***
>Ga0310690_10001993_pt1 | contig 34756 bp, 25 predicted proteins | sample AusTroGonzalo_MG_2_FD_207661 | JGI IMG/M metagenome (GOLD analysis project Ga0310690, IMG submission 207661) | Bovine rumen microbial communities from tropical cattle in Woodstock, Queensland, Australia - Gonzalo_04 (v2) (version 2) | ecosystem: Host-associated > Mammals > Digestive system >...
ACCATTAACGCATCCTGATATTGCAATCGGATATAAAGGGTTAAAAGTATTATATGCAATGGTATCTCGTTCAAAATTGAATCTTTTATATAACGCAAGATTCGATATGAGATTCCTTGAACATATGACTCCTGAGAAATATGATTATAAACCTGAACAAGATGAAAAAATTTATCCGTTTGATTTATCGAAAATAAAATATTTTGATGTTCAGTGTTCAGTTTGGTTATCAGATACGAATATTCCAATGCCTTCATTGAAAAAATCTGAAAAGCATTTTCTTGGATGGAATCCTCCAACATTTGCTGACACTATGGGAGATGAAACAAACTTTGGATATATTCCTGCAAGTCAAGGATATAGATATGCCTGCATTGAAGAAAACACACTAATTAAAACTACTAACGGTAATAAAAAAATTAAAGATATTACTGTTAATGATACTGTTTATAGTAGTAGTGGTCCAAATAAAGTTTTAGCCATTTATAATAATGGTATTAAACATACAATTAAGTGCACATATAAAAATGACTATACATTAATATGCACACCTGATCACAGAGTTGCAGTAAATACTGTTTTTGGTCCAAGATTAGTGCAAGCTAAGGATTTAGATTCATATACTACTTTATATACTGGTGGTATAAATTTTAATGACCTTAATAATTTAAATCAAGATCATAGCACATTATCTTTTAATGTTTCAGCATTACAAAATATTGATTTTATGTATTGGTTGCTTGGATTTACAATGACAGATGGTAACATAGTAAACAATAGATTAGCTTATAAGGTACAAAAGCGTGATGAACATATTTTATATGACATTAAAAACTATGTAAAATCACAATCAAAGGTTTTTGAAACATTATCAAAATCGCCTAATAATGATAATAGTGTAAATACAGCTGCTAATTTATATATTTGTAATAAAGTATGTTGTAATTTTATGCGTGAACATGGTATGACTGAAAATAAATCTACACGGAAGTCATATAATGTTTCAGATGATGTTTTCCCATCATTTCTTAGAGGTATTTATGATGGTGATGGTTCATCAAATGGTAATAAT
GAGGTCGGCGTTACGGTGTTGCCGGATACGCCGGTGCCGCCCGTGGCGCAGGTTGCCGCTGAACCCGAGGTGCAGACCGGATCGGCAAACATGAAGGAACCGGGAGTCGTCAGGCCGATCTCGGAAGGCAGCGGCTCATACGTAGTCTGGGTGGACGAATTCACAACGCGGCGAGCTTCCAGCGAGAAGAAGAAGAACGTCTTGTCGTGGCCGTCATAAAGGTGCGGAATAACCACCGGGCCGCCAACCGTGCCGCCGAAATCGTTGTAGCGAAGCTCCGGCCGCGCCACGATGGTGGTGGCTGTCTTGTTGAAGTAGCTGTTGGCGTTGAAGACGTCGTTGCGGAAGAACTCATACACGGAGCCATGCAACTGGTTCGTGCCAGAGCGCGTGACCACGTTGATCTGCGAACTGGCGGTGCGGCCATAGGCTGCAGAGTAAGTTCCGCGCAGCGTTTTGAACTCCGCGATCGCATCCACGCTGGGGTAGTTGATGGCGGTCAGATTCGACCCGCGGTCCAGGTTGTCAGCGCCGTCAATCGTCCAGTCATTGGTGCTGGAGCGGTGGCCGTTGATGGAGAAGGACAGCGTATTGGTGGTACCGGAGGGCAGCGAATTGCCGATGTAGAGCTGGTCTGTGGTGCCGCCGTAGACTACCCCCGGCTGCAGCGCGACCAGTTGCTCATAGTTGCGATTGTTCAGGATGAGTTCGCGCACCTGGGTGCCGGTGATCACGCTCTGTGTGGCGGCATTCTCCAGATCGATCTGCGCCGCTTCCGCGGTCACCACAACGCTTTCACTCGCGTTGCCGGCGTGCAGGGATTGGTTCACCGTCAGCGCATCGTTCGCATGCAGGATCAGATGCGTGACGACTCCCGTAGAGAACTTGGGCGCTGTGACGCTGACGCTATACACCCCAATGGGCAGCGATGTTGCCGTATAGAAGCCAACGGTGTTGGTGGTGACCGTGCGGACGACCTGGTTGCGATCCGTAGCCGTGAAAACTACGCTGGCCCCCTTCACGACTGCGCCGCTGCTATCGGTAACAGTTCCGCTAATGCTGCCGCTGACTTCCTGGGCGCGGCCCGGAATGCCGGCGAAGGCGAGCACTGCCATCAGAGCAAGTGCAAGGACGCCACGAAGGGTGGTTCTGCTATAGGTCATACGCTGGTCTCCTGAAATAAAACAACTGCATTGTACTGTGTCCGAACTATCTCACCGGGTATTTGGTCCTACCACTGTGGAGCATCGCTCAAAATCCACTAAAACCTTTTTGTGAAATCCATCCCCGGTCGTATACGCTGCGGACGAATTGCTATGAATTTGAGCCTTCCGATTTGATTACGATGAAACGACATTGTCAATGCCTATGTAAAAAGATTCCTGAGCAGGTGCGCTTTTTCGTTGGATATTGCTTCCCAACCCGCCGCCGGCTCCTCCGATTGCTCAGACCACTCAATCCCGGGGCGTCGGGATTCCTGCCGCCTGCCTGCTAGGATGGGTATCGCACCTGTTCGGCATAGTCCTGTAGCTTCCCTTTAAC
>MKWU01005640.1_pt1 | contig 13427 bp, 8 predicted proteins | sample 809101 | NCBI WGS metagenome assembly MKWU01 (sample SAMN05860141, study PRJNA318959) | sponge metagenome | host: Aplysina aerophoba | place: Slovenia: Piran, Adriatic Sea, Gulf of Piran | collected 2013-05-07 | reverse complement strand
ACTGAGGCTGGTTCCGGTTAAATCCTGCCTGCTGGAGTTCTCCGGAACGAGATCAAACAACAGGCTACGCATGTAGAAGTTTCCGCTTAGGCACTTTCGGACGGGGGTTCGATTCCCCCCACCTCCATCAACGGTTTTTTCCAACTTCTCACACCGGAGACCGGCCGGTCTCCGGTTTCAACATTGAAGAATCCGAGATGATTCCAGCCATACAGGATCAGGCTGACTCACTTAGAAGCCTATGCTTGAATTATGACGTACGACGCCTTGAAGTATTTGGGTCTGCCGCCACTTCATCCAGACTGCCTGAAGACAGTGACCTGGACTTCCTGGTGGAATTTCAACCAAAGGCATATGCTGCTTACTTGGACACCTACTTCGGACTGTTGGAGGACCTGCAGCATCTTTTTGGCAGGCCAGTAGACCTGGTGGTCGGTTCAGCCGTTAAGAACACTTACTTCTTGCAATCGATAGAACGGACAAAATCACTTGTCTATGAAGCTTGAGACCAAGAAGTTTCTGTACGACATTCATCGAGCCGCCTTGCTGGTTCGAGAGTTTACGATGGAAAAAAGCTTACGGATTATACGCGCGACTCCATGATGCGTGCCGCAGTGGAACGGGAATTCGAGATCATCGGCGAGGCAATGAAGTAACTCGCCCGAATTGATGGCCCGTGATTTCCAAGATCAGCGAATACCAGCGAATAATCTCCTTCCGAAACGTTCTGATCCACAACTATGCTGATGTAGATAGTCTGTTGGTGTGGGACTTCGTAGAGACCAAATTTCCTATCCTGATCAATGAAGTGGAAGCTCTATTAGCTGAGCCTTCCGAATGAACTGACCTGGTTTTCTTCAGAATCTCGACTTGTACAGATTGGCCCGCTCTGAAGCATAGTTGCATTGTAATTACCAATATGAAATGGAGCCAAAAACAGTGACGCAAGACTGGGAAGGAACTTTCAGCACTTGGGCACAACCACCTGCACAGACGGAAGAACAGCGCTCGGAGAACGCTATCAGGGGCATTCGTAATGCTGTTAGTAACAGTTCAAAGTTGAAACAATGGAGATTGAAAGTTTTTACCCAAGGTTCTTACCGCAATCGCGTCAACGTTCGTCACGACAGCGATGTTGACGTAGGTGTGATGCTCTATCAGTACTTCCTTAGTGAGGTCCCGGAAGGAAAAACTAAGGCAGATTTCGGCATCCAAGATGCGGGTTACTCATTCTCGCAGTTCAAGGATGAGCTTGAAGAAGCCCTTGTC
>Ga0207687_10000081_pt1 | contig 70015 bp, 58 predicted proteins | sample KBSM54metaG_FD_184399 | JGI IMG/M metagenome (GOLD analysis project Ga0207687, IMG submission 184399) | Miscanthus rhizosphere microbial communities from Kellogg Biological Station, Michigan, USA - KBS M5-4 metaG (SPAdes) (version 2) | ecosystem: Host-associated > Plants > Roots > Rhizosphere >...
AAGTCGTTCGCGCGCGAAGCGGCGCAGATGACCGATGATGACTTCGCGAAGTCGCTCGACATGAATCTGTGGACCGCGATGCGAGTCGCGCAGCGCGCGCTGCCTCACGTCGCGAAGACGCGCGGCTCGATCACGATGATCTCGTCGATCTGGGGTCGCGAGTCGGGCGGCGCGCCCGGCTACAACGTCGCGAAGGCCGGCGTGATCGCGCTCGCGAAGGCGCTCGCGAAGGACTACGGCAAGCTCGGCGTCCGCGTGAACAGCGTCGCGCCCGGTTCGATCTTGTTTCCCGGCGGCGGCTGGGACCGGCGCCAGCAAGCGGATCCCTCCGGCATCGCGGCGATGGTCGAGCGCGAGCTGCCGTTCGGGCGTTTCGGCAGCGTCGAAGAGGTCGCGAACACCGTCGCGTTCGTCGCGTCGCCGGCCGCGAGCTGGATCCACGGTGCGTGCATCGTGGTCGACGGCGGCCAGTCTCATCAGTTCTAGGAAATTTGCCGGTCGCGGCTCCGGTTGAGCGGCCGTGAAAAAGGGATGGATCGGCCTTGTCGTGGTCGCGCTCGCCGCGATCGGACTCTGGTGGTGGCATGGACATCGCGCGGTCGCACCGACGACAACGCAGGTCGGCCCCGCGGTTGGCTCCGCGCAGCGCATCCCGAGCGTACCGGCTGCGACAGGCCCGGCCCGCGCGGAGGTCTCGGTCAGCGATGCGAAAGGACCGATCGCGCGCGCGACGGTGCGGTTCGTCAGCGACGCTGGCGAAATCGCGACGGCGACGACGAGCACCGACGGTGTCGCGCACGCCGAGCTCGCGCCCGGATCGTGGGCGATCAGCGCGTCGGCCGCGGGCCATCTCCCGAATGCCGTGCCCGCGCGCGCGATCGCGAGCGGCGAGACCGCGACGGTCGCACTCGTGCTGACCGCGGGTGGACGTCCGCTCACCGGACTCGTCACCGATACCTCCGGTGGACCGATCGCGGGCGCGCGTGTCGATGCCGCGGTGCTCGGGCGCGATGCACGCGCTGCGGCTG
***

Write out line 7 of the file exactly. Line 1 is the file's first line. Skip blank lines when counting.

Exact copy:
AAGTCGTTCGCGCGCGAAGCGGCGCAGATGACCGATGATGACTTCGCGAAGTCGCTCGACATGAATCTGTGGACCGCGATGCGAGTCGCGCAGCGCGCGCTGCCTCACGTCGCGAAGACGCGCGGCTCGATCACGATGATCTCGTCGATCTGGGGTCGCGAGTCGGGCGGCGCGCCCGGCTACAACGTCGCGAAGGCCGGCGTGATCGCGCTCGCGAAGGCGCTCGCGAAGGACTACGGCAAGCTCGGCGTCCGCGTGAACAGCGTCGCGCCCGGTTCGATCTTGTTTCCCGGCGGCGGCTGGGACCGGCGCCAGCAAGCGGATCCCTCCGGCATCGCGGCGATGGTCGAGCGCGAGCTGCCGTTCGGGCGTTTCGGCAGCGTCGAAGAGGTCGCGAACACCGTCGCGTTCGTCGCGTCGCCGGCCGCGAGCTGGATCCACGGTGCGTGCATCGTGGTCGACGGCGGCCAGTCTCATCAGTTCTAGGAAATTTGCCGGTCGCGGCTCCGGTTGAGCGGCCGTGAAAAAGGGATGGATCGGCCTTGTCGTGGTCGCGCTCGCCGCGATCGGACTCTGGTGGTGGCATGGACATCGCGCGGTCGCACCGACGACAACGCAGGTCGGCCCCGCGGTTGGCTCCGCGCAGCGCATCCCGAGCGTACCGGCTGCGACAGGCCCGGCCCGCGCGGAGGTCTCGGTCAGCGATGCGAAAGGACCGATCGCGCGCGCGACGGTGCGGTTCGTCAGCGACGCTGGCGAAATCGCGACGGCGACGACGAGCACCGACGGTGTCGCGCACGCCGAGCTCGCGCCCGGATCGTGGGCGATCAGCGCGTCGGCCGCGGGCCATCTCCCGAATGCCGTGCCCGCGCGCGCGATCGCGAGCGGCGAGACCGCGACGGTCGCACTCGTGCTGACCGCGGGTGGACGTCCGCTCACCGGACTCGTCACCGATACCTCCGGTGGACCGATCGCGGGCGCGCGTGTCGATGCCGCGGTGCTCGGGCGCGATGCACGCGCTGCGGCTG